Insurance Contract: Essentials, Warranties, Documents

What is Insurance Contract?

The contracts of insurance are governed by the same general principles of law as are applicable to other contracts. The contract of insurance is a species of general contract governed by the provisions of the Indian Contract Act of 1872.

According to Patterson, “Insurance is a contract by which one party, for a compensation called the premium, assumes the particular risk of the other party and promises to pay to him or his nominee a certain or ascertainable sum of money on a specified contingency”.

According to Section 2 (e), every promise and every set of promises, form consideration for each other.”

According to Section 10 of the Indian Contract Act, all agreements are contracts, if they are made by the free consent of the parties competent to contract, for a lawful consideration and with a lawful object and are not hereby expressly declared to be void.”


Essentials of a Contract

Insurance contracts also must satisfy all the essential elements of a valid contract under section 10 of the Indian Contract Act. They are essentials of a contract:

  1. Offer and Acceptance
  2. Intention to Create Legal Relations
  3. Capacity of Parties
  4. Free Consent
  5. Lawful Consideration
  6. Lawful Object
  7. Possibility of Performance
  8. Agreement Not Declared Void
  9. Other Legal Formalities
Essentials of a Contract
Essentials of a Contract

Offer and Acceptance

There must be a lawful offer and an acceptance of the offer, thus resulting in an agreement. The adjective lawful means that the offer and acceptance must satisfy the requirements of the Contract Act in relation thereto. Offer and acceptance may be oral, written, or implied from conduct.

In an insurance contract, the insured makes an offer to the insurance company by filling out the prescribed form. If the insurance company is satisfied with the information given in the proposal firm may accept it. After acceptance, the insurance company will inform the insured about the premium payable to cover the risk of the insured. The cover note issued to the insured is the acceptance of the company.

There must be an intention among the parties that the agreement should be attached by legal consequences. Agreements of social nature do not create legal relations. An agreement to attend a marriage function is not an agreement intended to create legal relations.

Therefore, it is not a contract. In an insurance contract, the insured expresses his intention while making an offer, and the insurer accepting the offer expresses his intention to find both parties as per the terms and conditions of the insurance policy.

Capacity of Parties

All natural persons are competent to contract but the Indian Contract Act exempts certain persons like minors, lunatics, and persons who are incapable of contracting.

Thus, all the above-mentioned persons are not competent to enter into a contract. In insurance contracts, both the insurer and the insured must be capable of a valid contract.

Free consent of all the parties to an agreement is another essential element. Consent means parties must have agreed on the same thing in the same sense.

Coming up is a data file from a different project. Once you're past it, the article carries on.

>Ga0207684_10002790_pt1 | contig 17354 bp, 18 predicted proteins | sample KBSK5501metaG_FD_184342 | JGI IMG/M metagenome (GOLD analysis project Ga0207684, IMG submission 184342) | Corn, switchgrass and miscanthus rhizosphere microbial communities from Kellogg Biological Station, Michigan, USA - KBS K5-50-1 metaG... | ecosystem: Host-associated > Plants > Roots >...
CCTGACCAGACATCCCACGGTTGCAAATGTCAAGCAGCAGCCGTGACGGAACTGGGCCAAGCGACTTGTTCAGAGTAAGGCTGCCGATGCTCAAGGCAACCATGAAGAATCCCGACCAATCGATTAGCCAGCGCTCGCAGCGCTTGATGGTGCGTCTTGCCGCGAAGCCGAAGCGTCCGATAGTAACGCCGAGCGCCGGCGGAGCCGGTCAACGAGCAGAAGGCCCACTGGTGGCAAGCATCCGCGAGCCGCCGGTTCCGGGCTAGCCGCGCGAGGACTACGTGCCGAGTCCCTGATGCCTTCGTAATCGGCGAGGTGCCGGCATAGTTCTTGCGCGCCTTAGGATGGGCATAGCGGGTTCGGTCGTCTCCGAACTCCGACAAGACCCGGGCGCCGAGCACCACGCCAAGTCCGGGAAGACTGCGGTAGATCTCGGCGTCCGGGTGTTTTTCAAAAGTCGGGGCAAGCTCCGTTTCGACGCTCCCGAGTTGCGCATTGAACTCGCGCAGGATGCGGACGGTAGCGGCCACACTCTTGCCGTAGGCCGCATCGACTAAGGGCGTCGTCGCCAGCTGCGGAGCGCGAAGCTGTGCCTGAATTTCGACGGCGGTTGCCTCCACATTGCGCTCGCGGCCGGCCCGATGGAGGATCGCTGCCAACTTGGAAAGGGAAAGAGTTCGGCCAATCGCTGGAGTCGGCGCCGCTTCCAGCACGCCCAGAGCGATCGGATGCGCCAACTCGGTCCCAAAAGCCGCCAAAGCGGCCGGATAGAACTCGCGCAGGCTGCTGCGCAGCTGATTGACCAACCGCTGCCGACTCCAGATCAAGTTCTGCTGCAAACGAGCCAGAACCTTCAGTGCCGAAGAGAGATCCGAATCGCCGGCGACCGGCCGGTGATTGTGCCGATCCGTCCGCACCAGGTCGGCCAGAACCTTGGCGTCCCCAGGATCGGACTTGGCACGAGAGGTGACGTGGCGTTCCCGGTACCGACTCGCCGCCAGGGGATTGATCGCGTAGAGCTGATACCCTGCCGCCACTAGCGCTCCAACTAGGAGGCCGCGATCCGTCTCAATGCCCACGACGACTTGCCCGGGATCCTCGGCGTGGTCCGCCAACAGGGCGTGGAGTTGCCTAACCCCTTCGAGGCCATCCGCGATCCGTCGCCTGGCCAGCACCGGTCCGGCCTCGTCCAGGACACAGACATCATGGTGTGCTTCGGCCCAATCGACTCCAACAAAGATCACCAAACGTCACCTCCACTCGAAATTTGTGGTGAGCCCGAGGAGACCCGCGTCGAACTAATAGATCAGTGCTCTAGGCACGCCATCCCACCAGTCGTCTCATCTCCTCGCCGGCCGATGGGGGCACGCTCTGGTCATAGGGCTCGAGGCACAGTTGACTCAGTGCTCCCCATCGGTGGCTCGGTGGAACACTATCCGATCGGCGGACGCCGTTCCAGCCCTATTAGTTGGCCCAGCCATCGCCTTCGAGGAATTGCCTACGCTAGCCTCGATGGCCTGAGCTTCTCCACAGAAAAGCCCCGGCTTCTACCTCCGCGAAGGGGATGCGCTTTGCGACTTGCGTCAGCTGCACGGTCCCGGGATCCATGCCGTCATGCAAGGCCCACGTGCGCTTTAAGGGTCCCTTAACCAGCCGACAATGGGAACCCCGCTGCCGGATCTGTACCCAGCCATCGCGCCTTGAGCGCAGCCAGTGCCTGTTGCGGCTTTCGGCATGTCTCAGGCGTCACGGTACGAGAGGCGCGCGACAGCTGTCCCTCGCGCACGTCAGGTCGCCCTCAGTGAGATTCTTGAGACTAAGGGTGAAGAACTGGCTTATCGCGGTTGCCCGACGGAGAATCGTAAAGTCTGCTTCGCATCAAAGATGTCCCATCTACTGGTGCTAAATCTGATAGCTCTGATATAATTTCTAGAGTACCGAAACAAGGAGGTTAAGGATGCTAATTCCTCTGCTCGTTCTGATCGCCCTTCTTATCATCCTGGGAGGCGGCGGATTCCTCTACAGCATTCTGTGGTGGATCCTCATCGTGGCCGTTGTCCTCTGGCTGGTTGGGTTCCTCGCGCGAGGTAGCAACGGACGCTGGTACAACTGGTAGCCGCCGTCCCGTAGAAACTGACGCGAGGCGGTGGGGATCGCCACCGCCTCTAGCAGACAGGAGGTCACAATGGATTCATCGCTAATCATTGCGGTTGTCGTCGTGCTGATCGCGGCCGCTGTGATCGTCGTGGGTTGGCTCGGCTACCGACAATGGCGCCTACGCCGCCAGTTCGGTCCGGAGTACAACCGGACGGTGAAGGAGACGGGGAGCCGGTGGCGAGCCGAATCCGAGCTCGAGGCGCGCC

The absence of free consent arises due to coercion, undue influence, fraud, misrepresentation, or mistake. If any agreement is vitiated by any of the four mentioned above the contract becomes voidable and cannot be enforced. The aggrieved party can accept or reject it.

Lawful Consideration

Consideration means something in return. It is the price paid by one party for the promise of the other. An agreement is enforceable when each of the parties gives something and gets something.

The something given is the price for the promise and is called consideration. A consideration is valid only when it is not forbidden by law. Agreements opposed to public policy are not valid. Similarly, immoral agreements are also not valid.

Lawful Object

For a contract to be valid, the parties to an agreement must a free for a lawful object. The object of the agreement should not be fraudulent or illegal or immoral or opposed to public policy.

If the object is unlawful the agreement is void. Ex: House let out for running a brothel. In case of default, the landlord cannot recover the rent through a Court of law.

Possibility of Performance

An agreement to do an impossible act is void. It cannot be enforced, the act is impossible in itself. Ex: A promise to bring stars from the sky.

Agreement Not Declared Void

A void agreement does not create any legal rights. It never results in a valid contract. The following are the examples:

  1. Agreements relating to unlawful objects.
  2. Agreements without consideration.
  3. Agreements unrestraint of trade.
  4. Wagering agreements.
  5. Agreements to do impossible acts etc.

A valid contract can be made by either word spoken or written. It is always better for a contract to be in writing. Some other formalities are also required for a contract to be enforceable.

An insurance contract must be in writing. It must be properly stamped and executed by the appropriate authority to make it legally enforceable.


Warranties in Insurance Contract

A warranty is a stipulation that is collateral to the main contract. Warranties are conditions that form part of an insurance contract. If there is a breach of warranty, the aggrieved cannot repudiate the contract but can claim damages only.

Warranties are of two types. Express and implied warranties. Express warranties are those which are expressly provided in the insurance policy. On the other hand implied warranties are those which are implied by law.